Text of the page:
Upper House approves ‘foreign agents’ bill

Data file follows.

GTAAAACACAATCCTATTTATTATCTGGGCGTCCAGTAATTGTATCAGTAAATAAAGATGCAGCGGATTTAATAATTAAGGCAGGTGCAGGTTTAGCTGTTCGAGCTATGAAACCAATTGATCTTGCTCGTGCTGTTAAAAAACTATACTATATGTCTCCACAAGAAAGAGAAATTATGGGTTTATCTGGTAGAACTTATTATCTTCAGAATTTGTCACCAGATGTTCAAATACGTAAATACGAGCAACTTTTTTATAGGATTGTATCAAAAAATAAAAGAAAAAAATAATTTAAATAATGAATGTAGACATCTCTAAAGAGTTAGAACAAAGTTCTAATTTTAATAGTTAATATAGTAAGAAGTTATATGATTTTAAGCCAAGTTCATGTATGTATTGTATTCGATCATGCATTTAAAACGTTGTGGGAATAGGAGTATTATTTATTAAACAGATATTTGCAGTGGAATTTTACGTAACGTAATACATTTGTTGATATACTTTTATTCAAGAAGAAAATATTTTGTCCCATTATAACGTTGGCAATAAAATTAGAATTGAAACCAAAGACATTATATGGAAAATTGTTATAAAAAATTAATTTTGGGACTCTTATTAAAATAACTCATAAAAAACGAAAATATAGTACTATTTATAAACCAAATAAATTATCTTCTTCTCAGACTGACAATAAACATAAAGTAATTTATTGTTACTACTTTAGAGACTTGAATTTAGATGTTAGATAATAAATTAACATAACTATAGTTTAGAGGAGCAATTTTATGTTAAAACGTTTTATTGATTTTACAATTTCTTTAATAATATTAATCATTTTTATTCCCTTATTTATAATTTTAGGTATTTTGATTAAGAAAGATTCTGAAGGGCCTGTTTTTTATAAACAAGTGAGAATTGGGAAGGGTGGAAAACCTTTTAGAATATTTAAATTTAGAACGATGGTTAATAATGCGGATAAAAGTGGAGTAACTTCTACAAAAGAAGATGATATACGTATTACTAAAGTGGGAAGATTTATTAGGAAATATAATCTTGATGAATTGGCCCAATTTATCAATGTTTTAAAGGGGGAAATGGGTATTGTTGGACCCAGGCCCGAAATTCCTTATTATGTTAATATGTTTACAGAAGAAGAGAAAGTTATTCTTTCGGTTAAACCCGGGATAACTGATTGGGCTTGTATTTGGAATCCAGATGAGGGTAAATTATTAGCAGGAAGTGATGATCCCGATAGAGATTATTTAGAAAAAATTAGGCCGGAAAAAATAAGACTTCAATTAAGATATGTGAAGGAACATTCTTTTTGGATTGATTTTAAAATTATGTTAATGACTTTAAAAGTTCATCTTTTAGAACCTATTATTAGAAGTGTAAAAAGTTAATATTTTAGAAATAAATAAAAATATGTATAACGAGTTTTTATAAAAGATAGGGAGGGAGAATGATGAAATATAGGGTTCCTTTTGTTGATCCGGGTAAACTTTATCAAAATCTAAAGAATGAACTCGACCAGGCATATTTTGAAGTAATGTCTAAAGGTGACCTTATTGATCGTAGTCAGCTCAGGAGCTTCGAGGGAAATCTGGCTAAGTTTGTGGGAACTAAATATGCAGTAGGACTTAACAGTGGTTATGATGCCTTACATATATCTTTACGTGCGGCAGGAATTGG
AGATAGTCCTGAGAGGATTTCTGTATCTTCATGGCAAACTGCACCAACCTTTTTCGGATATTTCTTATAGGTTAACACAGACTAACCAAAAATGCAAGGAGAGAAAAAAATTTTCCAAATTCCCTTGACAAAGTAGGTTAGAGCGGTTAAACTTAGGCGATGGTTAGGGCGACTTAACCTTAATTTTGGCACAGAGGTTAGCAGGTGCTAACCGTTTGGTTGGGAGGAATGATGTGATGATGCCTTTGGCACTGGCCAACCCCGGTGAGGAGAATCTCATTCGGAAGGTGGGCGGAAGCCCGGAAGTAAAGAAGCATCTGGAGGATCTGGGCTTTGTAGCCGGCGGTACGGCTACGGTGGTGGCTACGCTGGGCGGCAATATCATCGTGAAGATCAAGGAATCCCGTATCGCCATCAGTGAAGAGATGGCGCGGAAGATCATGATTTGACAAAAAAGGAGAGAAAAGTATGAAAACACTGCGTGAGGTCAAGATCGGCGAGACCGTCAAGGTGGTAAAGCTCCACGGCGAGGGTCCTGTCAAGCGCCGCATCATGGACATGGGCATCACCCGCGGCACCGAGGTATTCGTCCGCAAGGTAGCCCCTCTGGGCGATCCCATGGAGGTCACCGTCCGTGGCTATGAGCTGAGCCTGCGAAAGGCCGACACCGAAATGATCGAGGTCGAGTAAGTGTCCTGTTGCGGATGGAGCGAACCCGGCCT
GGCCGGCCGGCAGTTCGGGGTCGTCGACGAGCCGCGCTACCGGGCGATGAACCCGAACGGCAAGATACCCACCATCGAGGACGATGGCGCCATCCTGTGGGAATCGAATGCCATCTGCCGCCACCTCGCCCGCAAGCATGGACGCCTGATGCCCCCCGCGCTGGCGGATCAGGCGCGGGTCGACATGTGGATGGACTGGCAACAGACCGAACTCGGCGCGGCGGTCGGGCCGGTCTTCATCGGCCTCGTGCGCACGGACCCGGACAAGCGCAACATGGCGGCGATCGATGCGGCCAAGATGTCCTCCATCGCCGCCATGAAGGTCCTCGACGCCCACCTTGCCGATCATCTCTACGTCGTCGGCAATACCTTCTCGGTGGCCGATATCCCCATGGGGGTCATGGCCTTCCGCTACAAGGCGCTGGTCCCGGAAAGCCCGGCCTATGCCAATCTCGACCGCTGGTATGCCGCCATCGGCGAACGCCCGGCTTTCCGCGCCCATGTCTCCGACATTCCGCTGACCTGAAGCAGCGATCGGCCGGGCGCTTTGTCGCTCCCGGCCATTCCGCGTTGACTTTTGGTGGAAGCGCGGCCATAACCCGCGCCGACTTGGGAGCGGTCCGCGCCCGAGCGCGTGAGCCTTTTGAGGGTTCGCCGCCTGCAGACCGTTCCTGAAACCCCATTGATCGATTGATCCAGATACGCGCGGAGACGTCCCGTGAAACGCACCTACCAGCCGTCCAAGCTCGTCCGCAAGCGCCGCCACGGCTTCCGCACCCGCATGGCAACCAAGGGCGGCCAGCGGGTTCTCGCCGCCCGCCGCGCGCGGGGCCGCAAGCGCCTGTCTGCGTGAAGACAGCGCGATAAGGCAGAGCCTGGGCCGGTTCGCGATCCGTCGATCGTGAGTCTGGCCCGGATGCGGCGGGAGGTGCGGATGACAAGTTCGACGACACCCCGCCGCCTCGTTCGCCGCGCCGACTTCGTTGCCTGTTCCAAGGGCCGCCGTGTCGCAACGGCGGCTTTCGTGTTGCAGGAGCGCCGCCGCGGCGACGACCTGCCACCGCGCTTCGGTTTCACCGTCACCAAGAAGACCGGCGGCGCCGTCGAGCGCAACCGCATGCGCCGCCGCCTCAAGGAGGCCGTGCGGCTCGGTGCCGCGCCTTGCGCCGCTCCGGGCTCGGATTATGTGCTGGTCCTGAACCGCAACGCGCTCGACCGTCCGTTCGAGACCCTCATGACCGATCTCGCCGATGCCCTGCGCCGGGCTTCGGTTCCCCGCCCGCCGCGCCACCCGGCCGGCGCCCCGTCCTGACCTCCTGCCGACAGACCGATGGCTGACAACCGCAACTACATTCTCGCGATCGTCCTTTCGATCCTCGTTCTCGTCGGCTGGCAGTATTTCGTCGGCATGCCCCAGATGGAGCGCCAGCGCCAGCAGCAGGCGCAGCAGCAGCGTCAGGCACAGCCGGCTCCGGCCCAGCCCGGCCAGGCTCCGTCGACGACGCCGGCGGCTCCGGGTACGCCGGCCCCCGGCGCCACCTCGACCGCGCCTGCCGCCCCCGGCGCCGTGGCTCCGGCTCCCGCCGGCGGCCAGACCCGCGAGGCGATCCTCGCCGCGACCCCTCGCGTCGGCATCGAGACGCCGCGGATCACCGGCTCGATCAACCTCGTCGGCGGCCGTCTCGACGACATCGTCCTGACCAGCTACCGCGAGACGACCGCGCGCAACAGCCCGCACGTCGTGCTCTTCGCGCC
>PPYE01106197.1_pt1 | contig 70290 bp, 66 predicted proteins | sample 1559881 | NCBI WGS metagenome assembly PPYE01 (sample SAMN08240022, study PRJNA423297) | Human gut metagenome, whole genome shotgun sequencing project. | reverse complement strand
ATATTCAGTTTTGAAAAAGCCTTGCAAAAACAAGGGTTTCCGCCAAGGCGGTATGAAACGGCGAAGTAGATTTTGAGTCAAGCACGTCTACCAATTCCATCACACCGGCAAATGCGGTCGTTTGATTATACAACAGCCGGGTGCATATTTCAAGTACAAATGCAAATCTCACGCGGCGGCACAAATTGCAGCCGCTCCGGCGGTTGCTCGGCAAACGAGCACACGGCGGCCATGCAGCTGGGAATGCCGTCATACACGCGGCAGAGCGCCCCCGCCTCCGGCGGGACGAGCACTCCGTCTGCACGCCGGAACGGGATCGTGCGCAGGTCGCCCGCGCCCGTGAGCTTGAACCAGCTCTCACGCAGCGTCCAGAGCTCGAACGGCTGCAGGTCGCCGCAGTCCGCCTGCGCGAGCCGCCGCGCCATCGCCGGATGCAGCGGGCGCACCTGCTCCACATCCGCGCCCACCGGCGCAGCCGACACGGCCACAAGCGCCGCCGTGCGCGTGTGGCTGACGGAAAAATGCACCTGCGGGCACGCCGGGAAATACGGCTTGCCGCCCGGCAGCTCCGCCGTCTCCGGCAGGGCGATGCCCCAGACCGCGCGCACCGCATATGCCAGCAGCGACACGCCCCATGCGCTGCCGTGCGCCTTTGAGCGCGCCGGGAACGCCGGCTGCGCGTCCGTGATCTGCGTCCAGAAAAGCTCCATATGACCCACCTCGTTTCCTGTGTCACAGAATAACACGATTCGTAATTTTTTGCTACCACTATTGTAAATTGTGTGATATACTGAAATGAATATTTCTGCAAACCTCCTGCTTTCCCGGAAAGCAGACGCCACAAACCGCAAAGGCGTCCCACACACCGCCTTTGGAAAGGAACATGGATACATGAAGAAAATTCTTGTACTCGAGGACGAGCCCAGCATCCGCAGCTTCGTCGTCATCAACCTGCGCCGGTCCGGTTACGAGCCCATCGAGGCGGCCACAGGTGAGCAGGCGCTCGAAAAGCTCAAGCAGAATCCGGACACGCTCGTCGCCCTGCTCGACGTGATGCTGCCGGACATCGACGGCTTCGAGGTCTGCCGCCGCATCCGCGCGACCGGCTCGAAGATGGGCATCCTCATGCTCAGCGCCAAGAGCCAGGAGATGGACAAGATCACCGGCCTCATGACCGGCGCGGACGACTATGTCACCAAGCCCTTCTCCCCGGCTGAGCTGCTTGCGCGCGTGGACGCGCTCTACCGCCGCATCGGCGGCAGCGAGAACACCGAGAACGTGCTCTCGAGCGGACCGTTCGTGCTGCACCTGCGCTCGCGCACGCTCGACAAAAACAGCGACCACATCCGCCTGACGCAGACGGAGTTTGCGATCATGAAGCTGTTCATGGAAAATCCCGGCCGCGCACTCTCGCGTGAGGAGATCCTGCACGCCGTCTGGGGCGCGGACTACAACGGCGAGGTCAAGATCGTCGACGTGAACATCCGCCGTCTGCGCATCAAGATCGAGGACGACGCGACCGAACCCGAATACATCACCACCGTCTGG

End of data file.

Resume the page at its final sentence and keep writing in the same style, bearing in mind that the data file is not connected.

The bill that tightens screws on foreign-funded non-profit organizations was drafted by several members of the parliamentary majority United Russia party. After initial protests against the legislation, the whole United Russia faction in the Lower House put their names to the draft in support. Deputies from United Russia say the move will give more information to Russian citizens. They also say other countries, particularly the USA, have had similar laws on the books for a long time.The bill also instructs the Justice Ministry to prepare annual reports on activities of the NGOs that are recognized as foreign agents and present it to the Lower House including a full breakdown of financial operations. The Russian President suggested changes to the bill after it passed the first reading. The State Duma adopted them in the second reading. Religious organizations, state companies and state-owned corporations and also the NGOs founded by state companies aren’t obliged to report on foreign sponsorship and won’t be called foreign agents if they get any. Repeated refusal to follow the instructions listed in the bill can lead to criminal proceedings and be punished with up to 4 years in custody. The legislators made a separate bill that hand out administrative punishment in the form of fines. These amendments will be considered by the Lower House in the Autumn. Opponents of the bill include major NGOs, who went as far as likening the ‘foreign agent’ status to the Star of David patch Jews were forced to wear in Nazi Germany. The activists also said they will have to abandon all external aid and rely only on Russian sponsors, which would curb their activities. HR watchdogs, including the Presidential Council on Human Rights, expressed concern over the development, saying that lack of funding could slow Russia’s drive towards democracy.However, presidential envoy to the Upper House, Aleksandr Kotenkov, told the senators that the statement issued by the council was “purely personal opinion” of its head Mikhail Fedotov, and “had no relation to the opinion of the head of the state”. The envoy went on to criticize Fedotov for expressing an opinion that was different from Putin’s saying that the official had no right.A recent public opinion poll has shown that 64 per cent of Russians say foreign-funded NGOs should have no part in the country’s political life. Only 21 per cent of those polled said such organizations should be allowed to operate freely.To come into force the bill must now be signed by President Vladimir Putin and published in the national press. Senators extended the maximum time needed for this to 120 days from the ordinarily 90 days so that the coming into force is simultaneous for the bill itself and for the amendments on fines.